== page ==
The pioneers of Poznan's return to the Warta River are changing their location again. This time with the construction of a pedestrian bridge. For 15 years, KontenerART has been proving how much can be done with temporary and low-cost structures. This flexible approach will result this year in another arrangement for the riverfront center.
Poznan turned its back on the river in the 1960s, filling in its picturesque old river bed on the edge of the Old Town. There was also a regulation of the Warta, which—in the downtown section—resembled a sad canal framed on both sides by concrete bands. The situation began to change only at the beginning of the previous decade. Today, thanks to investments in architecture (the Poznań Gate, the Polytechnic campus, the renovation of the former river baths, the Bishop Jordan Bridge) and public space (the so-called Wartostrada, city beaches, parks), the Warta river banks are full of life.
Park in the old Warta riverbed, view of Ostrow Tumski—new Art Container is being built on the right side
photo: Jakub Głaz
pioneers in the scrub
The pioneer of the return to the river, however, was the artistic and gastronomic initiative KontenerART, which is changing location and shape once again this year. Run by Ewa and Zbigniew Łowżył (a photographer and musician), the container town first stood on the embankment between the river and the walls of the Old Gasworks in 2011, and immediately attracted creative Poznań residents looking for a break from the routine of downtown bars and clubs. KontenerART offered not only a cultural, social and entertainment program (concerts, workshops, gastronomy), but also an opportunity to commune with a space previously unfrequented and neglected by the magistrate.
KontenerART Poznań—view of the current location (right) and the Old Gasworks with its absurdly large parking lot separated by a wall from the city river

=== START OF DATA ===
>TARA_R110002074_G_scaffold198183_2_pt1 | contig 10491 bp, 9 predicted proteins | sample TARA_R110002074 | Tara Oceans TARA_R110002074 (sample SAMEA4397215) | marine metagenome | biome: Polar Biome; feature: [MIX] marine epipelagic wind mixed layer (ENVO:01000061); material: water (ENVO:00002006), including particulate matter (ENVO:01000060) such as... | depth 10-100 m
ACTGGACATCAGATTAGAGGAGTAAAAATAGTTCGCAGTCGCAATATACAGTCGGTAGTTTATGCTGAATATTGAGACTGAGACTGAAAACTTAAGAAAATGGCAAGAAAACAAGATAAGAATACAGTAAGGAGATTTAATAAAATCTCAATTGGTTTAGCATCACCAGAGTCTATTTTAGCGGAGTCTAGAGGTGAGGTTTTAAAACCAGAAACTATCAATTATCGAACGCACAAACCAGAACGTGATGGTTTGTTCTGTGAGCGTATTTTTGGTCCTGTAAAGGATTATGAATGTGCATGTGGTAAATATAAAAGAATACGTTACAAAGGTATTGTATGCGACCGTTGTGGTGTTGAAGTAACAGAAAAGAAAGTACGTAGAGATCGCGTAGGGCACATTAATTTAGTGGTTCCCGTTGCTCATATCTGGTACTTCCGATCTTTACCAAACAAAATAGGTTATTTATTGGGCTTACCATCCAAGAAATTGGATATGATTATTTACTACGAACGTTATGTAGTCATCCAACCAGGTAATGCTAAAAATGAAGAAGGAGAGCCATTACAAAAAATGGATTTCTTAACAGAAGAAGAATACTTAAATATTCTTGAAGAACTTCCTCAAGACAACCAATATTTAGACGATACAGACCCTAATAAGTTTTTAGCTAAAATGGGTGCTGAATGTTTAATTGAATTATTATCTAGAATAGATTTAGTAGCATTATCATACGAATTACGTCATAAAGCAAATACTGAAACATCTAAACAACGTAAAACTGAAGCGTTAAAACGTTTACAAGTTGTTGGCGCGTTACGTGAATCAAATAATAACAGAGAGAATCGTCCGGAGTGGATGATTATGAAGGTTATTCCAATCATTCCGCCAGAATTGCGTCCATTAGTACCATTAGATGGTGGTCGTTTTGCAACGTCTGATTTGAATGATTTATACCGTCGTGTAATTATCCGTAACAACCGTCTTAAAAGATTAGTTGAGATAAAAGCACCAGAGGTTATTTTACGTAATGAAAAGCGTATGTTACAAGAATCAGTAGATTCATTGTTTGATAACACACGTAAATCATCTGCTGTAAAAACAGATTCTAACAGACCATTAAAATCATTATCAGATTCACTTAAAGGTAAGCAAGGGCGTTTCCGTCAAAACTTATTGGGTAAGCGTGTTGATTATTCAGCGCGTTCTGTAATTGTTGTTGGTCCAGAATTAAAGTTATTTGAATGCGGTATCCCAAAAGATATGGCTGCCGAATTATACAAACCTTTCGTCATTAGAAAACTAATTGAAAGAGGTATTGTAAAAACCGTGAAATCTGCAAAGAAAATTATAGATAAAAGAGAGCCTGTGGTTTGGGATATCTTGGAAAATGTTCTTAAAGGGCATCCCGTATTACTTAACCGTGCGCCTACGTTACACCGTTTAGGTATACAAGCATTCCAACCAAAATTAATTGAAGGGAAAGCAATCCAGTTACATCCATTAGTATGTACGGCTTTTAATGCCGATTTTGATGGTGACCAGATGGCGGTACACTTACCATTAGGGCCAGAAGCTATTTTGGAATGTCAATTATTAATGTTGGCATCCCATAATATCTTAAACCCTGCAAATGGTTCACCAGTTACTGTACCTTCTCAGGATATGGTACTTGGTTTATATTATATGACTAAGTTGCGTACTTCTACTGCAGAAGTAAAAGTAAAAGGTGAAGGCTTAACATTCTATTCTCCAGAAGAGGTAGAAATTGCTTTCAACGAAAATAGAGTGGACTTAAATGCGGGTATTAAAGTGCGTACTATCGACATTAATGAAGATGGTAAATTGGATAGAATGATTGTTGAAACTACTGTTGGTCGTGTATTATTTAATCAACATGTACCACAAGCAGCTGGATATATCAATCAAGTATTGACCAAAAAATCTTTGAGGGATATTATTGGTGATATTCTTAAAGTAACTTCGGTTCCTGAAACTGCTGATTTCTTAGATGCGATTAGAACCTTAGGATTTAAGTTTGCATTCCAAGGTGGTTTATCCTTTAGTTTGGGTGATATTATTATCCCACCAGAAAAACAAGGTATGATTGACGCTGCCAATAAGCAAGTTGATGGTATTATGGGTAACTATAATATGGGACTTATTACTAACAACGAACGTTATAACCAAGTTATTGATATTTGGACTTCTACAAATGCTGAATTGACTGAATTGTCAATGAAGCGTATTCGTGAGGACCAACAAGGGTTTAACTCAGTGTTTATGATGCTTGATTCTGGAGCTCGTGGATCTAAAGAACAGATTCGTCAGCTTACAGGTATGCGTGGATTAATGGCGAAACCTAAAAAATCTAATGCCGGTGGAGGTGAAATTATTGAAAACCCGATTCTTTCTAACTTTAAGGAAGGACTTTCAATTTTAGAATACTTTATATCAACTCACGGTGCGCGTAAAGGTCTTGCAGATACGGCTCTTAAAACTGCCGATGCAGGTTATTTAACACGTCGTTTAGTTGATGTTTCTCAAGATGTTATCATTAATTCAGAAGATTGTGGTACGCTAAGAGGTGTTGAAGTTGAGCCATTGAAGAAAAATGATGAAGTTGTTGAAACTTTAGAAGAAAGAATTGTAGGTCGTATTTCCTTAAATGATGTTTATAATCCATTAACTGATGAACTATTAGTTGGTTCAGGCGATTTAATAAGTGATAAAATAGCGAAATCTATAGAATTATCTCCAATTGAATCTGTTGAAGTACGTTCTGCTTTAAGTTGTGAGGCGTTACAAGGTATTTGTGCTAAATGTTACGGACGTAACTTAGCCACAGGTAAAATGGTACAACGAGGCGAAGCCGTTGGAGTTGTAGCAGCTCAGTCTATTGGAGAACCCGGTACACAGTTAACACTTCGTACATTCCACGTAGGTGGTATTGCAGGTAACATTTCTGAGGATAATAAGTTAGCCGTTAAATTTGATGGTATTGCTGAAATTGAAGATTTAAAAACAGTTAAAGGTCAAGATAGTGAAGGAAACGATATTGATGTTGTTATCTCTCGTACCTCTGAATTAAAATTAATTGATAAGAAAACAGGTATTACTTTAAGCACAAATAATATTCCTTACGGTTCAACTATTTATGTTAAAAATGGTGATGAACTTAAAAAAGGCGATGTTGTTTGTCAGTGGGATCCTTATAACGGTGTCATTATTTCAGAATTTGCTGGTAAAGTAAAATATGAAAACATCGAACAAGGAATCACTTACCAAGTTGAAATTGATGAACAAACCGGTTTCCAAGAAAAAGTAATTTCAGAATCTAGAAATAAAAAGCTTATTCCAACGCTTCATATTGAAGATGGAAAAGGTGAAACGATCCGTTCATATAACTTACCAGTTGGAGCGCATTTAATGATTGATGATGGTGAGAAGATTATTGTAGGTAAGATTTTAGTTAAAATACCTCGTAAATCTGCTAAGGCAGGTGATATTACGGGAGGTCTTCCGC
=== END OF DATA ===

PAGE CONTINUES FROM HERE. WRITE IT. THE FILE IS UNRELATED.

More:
The large number of visitors at the very beginning was no accident. KontenerART had already made a name for itself: it had opened before, only that—first—in front of the Polish Theater in the very center of the city, and then in 2009-2010 on the area after the buried riverbed of the Warta River. At that time it was not yet a park (it has been one since 2016), but an undeveloped area used as a dog run, a place for drunken revelry and a wild parking lot. The KontenerART moved from there in 2011 to the riverbank, so as not to disturb the surrounding residents with noise.
KontenerART Poznań—view of decommissioned structures in the old location.
photo: Jakub Glaz
The changes in location and adaptation to successive sites and growing needs were made possible by an idea that KontenerART has stuck to—true to its name—to this day. From the very beginning, the Łowżylowscy have been shaping the space for their initiative with the help of shipping containers adapted for new purposes. Thanks to this, KontenerART has not stagnated in its original shape and also attracts residents through subsequent rearrangements.
KontenerART Poznan—view of the current arrangement: the main two-story body with a terrace
Over the years they have been sensibly planned in cooperation with several designers: Jerzy Rychlicki and Agata Smok, mode:lina group and Adam Wiercinski. Thoughtful configurations allowed for an attractive experience of the surrounding space: both the neighboring (still isolated from the city) Old Gasworks and the panorama of Ostrów Tumski, viewed from the roof terraces. The latest version, to be experienced from mid-April, is the work of Mateusz Antończyk.